Bad Land in southern unit of
Theodore Roosevelt NP
I overnighted in southeast South Dakota, and the following night in southwest North Dakota (9/30) at Theodore Roosevelt National Park.  I arrived a couple of hours before sunset.  Although I was dog tired from long days of driving, I decided to at least do the scenic loop around the southern unit of the park for a bit of relaxed sight seeing. 

Buffalo at Theodore Roosevelt NP
I'm glad I did.  I saw buffalo, deer, wild horses and elk.  I went to bed early, and woke up before sun rise to bugling elk and coyote howls ... magical.

Wild Horse at Theodore Roosevelt NP
I took scenic State Hwy 200 across Montana, and then hopped onto I-90 through Idaho and Washington.  I arrived at my Western Washington home at 10pm that night (10/1).

Prius RV shadow at sunset
Theodore Roosevelt NP

Leaving Theodore Roosevelt NP
at dawn

I'm glad to be home with John.

originally posted 10/30/10

Sunday, September 26, 2010

A Neighbor in Virginia, September 15-19, 25-26

Char fixing
Julia's hair
After I began my National Park Tour, one of our long-time neighbors moved to Virginia to be with her daughter's family.  I was fortunate to be able to visit with Char while I was in the area.  It felt a little like being home.

Gabby with Julia
modeling bday gifts
Char is a multi-talented hard-working woman.  She's a good grandma, helping her daughter and husband with the kids.  She's writing a novel that's based on the TV show "Supernatural."  Check out this work in progress here:  She's very handy and can fix just about anything mechanical or electronic.  For downtime, she enjoys playing Farmville.  And, she's one of the most giving people I know.

While at their place, I took time to rest, catch up on some online tasks, visit the Fredericksburg National Battlefield, and prepare for my trip home to John.


Char's dog Pebbles

Playing with the kids

A dog and his couch

Chillin' with Farmville
originally posted 10/14/10

Saturday, September 25, 2010

Congaree National Park (SC), September 23-25

Board Walk Loop Hike
Congaree is the last US location to be named a "National Park."  It use to be Congaree Swamp National Monument.  But, in 2003, the US Congress made it Congaree National Park.  They removed the word "swamp" because it is not a swamp, rather it's a river floodplain.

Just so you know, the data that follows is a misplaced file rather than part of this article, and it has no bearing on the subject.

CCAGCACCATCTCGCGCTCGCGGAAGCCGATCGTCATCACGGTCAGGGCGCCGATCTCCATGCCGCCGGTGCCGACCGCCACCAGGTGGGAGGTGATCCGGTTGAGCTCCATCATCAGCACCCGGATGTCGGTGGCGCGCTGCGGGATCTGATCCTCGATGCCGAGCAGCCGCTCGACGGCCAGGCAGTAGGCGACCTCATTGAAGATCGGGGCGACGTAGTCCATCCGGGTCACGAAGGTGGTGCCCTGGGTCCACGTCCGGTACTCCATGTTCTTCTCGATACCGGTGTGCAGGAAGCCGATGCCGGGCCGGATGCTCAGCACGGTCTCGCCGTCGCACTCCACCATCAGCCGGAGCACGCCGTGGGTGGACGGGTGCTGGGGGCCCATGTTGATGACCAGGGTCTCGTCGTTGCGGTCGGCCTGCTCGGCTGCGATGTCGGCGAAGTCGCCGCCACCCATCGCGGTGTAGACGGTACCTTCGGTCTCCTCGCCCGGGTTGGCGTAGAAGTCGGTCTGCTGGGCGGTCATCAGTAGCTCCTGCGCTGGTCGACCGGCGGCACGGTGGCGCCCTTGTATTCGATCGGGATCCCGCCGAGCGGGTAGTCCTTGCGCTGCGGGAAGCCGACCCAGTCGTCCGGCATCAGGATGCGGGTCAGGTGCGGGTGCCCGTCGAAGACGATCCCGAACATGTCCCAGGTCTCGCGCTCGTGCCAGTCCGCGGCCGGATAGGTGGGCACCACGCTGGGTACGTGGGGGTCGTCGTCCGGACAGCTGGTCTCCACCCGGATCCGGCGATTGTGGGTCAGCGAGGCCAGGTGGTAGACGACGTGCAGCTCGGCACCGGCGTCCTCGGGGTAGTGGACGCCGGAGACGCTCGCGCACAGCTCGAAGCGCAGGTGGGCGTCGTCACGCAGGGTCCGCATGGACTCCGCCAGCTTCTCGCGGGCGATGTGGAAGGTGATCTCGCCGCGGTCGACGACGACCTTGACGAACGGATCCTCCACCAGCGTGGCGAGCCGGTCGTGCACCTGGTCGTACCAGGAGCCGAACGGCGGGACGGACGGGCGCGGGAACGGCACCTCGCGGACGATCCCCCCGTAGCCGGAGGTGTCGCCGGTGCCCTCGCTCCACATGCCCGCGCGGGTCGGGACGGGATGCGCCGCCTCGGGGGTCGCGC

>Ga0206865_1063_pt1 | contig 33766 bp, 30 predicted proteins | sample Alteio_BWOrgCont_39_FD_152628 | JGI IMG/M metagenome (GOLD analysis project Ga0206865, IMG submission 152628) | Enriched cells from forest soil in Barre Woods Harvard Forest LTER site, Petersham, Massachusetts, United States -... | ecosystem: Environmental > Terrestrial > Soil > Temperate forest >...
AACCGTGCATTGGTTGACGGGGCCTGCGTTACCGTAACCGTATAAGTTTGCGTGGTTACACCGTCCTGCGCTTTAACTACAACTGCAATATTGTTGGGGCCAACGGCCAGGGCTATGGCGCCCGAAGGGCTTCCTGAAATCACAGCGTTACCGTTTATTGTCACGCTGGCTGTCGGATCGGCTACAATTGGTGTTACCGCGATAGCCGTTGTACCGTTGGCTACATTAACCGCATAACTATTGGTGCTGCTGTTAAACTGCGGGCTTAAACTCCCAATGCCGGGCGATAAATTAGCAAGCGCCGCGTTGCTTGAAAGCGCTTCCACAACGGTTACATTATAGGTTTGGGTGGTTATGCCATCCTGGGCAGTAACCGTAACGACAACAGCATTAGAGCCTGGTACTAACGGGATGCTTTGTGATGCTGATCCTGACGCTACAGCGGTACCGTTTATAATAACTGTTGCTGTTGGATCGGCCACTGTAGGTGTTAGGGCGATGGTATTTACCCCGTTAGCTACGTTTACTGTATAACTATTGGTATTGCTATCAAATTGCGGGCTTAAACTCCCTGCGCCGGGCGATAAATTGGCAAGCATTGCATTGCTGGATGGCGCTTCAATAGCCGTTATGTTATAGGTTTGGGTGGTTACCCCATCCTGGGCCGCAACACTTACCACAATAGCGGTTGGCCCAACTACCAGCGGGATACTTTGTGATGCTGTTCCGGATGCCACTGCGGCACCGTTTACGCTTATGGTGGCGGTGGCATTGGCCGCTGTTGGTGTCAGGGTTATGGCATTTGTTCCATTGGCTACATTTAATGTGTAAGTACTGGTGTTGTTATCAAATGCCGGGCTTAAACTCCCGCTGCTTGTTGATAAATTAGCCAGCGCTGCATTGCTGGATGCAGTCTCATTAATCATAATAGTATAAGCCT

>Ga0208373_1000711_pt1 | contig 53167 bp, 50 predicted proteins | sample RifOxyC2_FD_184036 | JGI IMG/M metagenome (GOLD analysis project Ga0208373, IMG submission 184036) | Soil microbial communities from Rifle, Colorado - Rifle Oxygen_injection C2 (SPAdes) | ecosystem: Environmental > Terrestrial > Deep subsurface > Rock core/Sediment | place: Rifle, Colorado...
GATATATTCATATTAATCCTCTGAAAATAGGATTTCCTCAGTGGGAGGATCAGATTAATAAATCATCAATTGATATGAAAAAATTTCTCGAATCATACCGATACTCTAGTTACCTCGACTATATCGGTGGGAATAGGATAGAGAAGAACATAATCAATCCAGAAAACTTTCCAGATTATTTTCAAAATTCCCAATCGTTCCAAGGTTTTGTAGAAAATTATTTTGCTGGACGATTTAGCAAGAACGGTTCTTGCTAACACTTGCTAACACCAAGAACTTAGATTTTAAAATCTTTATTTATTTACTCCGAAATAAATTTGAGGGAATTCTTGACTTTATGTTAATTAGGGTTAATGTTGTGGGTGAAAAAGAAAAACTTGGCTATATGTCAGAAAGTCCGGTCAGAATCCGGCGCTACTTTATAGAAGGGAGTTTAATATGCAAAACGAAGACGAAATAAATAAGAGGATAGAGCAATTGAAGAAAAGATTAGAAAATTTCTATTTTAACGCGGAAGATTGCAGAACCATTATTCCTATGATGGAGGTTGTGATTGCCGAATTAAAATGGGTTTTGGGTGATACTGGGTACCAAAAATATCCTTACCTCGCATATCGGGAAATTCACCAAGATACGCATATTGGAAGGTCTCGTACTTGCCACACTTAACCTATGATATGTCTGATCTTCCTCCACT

Bald Cypress and their "knees"

I made this place my last park visit east of the Mississippi because I knew it to be hot and muggy here.  But, fate had other ideas.  It was still quite hot and humid in late September.  So, I just had to deal with it, making sure to slather on both the sun screen and bug spray.  I was sure glad to have the window screens on my "Prius RV" to keep the skeeters out and let the breeze in.

A very large loblolly pine
I was fortunate to time my visit with both a ranger-led canoe paddle, and an evening "Owl Prowl" hike.  Earlier in the day, I also did a self-guided hike on the 2.4 mile boardwalk through dense floodplain forest, among amazing bald cypress, water tupelo, and loblolly pine.  This is the largest remaining old growth river floodplain forest on the continent, with the largest loblolly pine tree (southern yellow pine) in the US.

The canoe paddle on Cedar Creek was wonderful.  The creek was low and had almost no current; a very easy paddle.  We saw several birds, heard barred owls, saw several water snakes, raccoons, and a cardinal flower.  With the long Spanish moss hanging down and the bald cypress knees pointing up, it looked like cave stalagmites and stalactites on the creek.  Unfortunately, I didn't bring my camera ... I don't trust myself in a canoe with any electronic devices that aren't water resistant *lol*. 

Dwarf Palmettos
The "Owl Prowl" hike was on the same boardwalk as my morning hike, but in the pitch dark.  We heard several barred owls talking back and forth.

Every 4 to 5 years, the portion of the boardwalk that is 8' off the ground gets covered with water.  The rangers shared that the only places in the park that aren't under water are the road, visitor center, and campground.  During my visit, there was very little water.

 Despite the heat and humidity, I really enjoyed my visit to this park.
Portion of an old still
back in the woods

originally posted 10/27/10